roses7184 | Feb 5, 2019 |
Okay as a fluffy-esque romance this is a great read! Writing is great, you have good relationships and character growth blah blah blah... as a book about an individual with a mental disorder... meh.

This is a pretty-upped version of life with a mental disorder, it seems only to pop up for Sam to deal with and then it's pushed into the background. I just didn't feel the weight that comes with living with a mental illness.

And I know not every individual with a diagnosis is the same I've worked with kids from all over the spectrum and with every diagnosis known to man and one thing that is the same is that these... differences don't come and go magically to further a story, they're always there and they don't suddenly become 'fixed' by the end of the book.

So as a fluffy YA romance yes... as a piece of literature to show how... hard life just is and can be to someone with a mental disorder then no. ( )
  NerdyHousewifey | Feb 1, 2019 |

When approaching a new book that deals with a character and mental illness, I'm always cautious. With people romanticizing mental illness around the world, it makes me extremely suspicious of books like this. However, I was still interested in reading this and was glad to be able to finally pick it up after having it spend months on my shelf. I had literally bought it from Barnes & Noble only to stick it on my shelf for a future read. It's a habit of mine, apparently.

Anyway. Every Last Word is a moving story that follows Sam, a teen that suffers from OCD and other conditions that can severely impact someone's everyday life. Ms. Stone does a wonderful job to shape every single character in this book; each one was well crafted -- even the minor characters, causing them all to be so believable.

The story itself was... (more via website) ( )
  VesperDreams | May 20, 2018 |
Samantha is not looking forward to the start of her junior year of high school. She enjoys the freedom of summer, particularly the freedom she finds on her summer swim team, where she can be “Sam” and can escape the scrutiny of her cadre of cool girl/mean girl friends, the Crazy Eights, who insist upon calling her Samantha. Then she meets Caroline, who is nothing like her popular friends and proves to be a trustworthy confidant. Sam entrusts Caroline with her biggest secret—she was diagnosed with Purely-Obsessional OCD at age 11. Caroline introduces Sam to Poet’s Corner, a secret poetry group that meets in a hidden room under the school auditorium. Poet’s Corner provides a space for Sam, who has always had an interest in words, to express herself in a new way and entertain the possibility of new friends and maybe a boyfriend. Yet, Sam can’t escape the fear that she will not be able to keep her worlds separate. Then again, does she want to? This book is a thoughtful exploration of identity, the power of writing as an act of self-expression, and coming to terms with not being “normal” in an unalterable way. Sam may see words as a means of constructing barriers and works hard to keep her secrets, but her story wears its heart on its sleeve. Fans of Stephanie Perkins and Sarah Dessen and those interested in poetry or in the act of writing as a creative one are likely to enjoy this book.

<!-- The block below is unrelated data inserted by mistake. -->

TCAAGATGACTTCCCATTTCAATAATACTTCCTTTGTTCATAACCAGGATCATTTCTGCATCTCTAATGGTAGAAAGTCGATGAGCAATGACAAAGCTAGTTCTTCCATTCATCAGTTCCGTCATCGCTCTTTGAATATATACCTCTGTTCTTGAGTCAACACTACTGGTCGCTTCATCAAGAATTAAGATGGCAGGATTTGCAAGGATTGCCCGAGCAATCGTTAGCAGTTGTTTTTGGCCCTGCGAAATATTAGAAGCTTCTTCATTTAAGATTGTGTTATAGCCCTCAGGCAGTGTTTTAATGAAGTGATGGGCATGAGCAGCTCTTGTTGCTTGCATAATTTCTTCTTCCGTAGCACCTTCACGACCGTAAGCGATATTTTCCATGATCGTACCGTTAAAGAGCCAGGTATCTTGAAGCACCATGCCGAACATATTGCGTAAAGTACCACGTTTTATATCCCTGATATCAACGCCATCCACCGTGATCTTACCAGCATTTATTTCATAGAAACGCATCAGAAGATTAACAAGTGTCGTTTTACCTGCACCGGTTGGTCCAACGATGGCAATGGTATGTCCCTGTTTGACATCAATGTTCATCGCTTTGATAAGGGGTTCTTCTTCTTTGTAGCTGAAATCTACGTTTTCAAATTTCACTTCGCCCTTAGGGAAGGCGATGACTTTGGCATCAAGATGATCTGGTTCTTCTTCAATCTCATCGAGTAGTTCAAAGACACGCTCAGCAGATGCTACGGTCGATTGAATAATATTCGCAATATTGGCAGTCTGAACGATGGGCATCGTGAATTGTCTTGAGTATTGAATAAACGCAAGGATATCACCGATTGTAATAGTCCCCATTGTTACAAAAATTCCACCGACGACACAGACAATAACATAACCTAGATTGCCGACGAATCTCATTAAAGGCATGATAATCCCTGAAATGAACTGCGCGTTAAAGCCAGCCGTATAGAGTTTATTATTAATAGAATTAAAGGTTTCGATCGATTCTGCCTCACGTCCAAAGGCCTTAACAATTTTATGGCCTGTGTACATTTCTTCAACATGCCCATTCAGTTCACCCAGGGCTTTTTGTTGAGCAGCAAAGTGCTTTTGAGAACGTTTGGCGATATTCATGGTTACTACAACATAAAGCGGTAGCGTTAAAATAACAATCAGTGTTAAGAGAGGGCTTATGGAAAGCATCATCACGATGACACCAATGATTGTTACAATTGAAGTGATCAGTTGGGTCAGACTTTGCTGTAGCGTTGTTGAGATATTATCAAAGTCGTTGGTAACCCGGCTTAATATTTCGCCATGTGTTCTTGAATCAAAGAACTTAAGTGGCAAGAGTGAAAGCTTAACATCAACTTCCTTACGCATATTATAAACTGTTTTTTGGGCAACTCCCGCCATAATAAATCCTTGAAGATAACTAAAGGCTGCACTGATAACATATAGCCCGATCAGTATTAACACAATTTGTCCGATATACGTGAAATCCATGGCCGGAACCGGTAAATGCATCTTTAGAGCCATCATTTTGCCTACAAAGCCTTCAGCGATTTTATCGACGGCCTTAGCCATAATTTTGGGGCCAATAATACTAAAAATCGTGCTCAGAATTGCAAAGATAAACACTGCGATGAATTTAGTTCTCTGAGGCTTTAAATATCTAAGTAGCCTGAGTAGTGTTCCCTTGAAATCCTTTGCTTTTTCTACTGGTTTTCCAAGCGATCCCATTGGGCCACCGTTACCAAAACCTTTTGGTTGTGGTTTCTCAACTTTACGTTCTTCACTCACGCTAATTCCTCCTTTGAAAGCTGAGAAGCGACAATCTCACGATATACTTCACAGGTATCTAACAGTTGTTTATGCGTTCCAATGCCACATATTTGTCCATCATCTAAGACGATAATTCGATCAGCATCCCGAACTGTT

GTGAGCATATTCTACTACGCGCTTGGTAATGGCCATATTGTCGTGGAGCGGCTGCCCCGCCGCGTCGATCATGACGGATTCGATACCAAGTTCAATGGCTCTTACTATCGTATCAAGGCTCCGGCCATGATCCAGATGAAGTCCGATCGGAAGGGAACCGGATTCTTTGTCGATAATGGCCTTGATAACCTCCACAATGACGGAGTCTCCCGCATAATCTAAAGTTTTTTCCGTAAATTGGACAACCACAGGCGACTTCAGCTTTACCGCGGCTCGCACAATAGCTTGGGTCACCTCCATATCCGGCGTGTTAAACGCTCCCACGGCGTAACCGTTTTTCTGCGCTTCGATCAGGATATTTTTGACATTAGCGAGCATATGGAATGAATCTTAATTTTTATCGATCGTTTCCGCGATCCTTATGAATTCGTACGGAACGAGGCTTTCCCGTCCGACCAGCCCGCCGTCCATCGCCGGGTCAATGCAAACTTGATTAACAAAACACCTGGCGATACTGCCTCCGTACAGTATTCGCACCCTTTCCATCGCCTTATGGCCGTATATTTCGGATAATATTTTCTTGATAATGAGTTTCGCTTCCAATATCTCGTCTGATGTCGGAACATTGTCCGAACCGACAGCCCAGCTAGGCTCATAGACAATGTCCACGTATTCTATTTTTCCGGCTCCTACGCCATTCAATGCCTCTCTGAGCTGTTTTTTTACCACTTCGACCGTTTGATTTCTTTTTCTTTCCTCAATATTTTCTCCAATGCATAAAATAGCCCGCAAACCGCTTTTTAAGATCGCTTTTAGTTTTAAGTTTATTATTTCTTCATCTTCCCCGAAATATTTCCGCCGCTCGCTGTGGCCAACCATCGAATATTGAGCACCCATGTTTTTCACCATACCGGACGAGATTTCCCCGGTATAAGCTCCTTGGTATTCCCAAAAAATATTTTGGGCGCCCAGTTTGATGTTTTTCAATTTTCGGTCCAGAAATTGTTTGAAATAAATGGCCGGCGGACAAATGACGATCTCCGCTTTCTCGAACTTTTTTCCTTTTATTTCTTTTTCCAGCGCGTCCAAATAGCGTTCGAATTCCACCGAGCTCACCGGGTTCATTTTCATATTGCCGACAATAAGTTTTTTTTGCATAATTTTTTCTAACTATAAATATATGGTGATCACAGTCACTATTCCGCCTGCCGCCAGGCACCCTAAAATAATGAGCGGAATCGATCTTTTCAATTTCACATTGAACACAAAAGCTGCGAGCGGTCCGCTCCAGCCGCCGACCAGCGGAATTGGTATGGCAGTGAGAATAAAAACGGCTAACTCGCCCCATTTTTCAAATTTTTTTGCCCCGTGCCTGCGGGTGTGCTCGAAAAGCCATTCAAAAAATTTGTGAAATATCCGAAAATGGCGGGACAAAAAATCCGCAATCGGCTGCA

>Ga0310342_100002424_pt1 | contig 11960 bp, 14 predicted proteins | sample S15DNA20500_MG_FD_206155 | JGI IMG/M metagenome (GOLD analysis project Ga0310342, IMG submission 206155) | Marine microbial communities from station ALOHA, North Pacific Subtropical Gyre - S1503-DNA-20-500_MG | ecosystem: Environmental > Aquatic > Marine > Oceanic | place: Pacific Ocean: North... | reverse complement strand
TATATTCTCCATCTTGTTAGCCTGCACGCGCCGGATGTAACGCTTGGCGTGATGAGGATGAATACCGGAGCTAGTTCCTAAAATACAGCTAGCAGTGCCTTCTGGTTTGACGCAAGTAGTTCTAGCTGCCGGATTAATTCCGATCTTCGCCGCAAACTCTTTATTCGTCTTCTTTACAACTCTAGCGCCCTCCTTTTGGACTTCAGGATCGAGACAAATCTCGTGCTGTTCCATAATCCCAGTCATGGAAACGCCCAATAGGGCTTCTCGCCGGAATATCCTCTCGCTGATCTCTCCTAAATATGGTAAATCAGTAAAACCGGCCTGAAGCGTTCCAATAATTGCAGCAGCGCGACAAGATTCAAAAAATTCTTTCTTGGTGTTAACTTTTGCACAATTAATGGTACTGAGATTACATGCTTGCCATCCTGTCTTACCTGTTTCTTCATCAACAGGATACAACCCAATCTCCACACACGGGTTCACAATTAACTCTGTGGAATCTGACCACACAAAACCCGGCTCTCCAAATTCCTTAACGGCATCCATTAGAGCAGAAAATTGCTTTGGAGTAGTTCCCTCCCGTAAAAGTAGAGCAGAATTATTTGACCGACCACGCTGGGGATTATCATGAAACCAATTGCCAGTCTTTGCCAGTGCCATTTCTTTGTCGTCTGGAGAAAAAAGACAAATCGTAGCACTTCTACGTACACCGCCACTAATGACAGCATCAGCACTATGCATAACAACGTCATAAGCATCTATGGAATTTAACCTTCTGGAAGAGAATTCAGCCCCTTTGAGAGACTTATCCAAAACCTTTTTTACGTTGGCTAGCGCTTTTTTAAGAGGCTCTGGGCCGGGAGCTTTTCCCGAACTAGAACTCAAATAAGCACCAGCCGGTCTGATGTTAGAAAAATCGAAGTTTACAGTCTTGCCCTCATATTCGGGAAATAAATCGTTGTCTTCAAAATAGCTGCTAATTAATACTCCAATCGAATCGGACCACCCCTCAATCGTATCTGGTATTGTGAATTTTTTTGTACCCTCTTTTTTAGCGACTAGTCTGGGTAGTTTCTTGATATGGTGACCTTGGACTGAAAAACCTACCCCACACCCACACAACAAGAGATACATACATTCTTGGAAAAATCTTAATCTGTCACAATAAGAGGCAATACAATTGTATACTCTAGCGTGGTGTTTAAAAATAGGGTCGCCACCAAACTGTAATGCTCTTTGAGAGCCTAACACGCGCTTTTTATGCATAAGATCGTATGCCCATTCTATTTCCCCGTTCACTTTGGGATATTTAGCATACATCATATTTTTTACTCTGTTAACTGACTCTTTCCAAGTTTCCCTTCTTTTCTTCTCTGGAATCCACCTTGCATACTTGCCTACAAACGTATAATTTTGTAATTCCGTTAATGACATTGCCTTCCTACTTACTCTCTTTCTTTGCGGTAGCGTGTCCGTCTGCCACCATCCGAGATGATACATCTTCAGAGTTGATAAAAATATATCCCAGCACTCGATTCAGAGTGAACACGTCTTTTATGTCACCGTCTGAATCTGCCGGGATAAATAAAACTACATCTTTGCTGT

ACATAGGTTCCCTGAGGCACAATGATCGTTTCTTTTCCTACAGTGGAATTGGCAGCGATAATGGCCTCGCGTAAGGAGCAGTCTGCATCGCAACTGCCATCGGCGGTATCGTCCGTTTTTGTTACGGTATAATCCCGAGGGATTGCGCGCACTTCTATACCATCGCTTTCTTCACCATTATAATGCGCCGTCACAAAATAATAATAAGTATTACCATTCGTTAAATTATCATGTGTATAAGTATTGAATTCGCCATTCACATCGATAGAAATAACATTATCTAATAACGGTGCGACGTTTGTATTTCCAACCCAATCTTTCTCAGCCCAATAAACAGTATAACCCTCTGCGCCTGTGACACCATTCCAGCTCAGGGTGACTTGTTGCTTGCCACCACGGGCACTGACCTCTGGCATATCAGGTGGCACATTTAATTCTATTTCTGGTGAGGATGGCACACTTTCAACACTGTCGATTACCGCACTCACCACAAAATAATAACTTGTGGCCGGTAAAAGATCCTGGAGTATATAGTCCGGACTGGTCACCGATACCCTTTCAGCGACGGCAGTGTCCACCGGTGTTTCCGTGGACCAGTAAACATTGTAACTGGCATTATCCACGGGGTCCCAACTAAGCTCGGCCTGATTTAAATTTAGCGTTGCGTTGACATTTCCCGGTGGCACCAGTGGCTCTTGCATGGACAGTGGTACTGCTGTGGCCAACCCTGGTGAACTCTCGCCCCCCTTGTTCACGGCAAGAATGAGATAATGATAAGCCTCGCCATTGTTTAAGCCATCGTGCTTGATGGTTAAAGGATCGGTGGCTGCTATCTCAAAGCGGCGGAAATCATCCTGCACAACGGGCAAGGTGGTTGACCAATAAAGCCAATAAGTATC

Rachel H. / Marathon County Public Library
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( )
  mcpl.wausau | Sep 25, 2017 |